3. PRL erects unjustified obstacles in the way of clubs trying to join them. Worcester’s Cecil Duckworth wrote in his autobiography ‘Worcester Warrior’ how established Premiership clubs tried to block his club’s promotion. London Welsh encountered the same two seasons ago, leading to huge adverse publicity for the English game.
    4. Premiership clubs have isolated themselves to the extent that, apart from a few fringe players out on loan, their players have no direct contact at all with players from below the top league. By contrast All Blacks are frequently seen playing with and against part-timers in NZ’s ITM Cup. Those part-timers’ clubs would be well below English Premiership standard, yet the All Blacks don’t suffer; exactly the opposite applies by keeping those test players’ feet on the ground. The structures in Ireland and NZ are ‘seamless’, as was explicitly the RFU’s stated aim when the game went open in 1995. England’s structure now is the exact opposite of seamless; there is a vast chasm between the Premiership and the rest of the English game.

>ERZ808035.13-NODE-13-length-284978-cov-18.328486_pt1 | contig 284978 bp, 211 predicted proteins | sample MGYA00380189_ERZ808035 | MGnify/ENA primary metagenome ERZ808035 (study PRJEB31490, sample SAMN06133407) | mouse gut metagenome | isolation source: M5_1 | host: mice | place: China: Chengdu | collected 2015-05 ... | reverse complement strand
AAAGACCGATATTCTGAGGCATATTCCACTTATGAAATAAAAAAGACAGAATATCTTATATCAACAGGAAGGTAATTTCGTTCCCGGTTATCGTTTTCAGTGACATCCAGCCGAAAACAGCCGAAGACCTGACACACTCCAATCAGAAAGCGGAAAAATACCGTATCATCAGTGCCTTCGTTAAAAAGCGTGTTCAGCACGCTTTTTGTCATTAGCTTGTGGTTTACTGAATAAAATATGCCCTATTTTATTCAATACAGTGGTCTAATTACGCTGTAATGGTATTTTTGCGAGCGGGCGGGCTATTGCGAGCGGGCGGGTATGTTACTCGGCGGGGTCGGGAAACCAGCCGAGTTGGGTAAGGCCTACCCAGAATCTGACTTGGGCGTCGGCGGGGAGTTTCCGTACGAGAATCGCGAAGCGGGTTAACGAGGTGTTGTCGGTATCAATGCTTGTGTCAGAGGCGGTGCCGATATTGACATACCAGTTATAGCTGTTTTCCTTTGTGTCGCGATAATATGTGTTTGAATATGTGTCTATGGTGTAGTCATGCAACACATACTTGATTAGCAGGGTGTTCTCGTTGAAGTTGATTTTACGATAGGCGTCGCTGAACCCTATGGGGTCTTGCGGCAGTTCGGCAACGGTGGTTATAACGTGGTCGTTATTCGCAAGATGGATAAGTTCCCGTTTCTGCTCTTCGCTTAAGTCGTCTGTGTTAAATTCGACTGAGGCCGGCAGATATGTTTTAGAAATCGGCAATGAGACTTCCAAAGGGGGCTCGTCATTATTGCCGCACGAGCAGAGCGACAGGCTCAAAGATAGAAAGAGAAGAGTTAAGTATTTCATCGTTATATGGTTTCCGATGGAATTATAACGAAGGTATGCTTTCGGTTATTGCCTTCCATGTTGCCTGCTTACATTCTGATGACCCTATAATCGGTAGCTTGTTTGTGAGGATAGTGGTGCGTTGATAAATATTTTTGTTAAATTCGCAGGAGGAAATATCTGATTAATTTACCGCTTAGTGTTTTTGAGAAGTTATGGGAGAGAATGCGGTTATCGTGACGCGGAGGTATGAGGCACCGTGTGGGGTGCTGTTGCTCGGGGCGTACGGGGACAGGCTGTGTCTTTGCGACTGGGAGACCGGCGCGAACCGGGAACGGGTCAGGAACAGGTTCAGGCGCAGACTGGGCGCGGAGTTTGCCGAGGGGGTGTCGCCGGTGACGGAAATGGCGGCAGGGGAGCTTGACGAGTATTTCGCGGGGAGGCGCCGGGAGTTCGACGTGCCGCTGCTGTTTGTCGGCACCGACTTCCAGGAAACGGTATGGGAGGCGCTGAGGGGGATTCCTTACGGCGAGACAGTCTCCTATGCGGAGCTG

Jeff’s suggestion of six regional teams to enter Europe has merit. They could be England’s equivalent of NZ’s or South Africa’s Super 15 sides. The risk would be that they might be compared to the ill-fated Divisional teams if chosen only from the top two or three clubs in their area, as happened with the old Divisional Championship. Such lazy selection was natural given that the championship comprised only three fixtures per season. The template should be the way in which the north created composite sides to twice beat the All Blacks by drawing from their county XVs, which in turn were selected from a host of modest clubs such as Beamont’s Fylde, Slemen’s Liverpool, Tony Neary’s Broughton Park, Peter Squires’ Harrogate and many others. It is no coincidence that, with the demise of county senior rugby, the Fyldes and Harrogates of English rugby – like the other 99%+ – are now nowhere to be seen in terms of directly helping the England side, even though many of those clubs are just as good as those who helped Queensland Reds and Leinster to those wins referred to earlier, or who are represented on teams such as Southland and Taranaki who still regularly feature on Lions’ itineraries.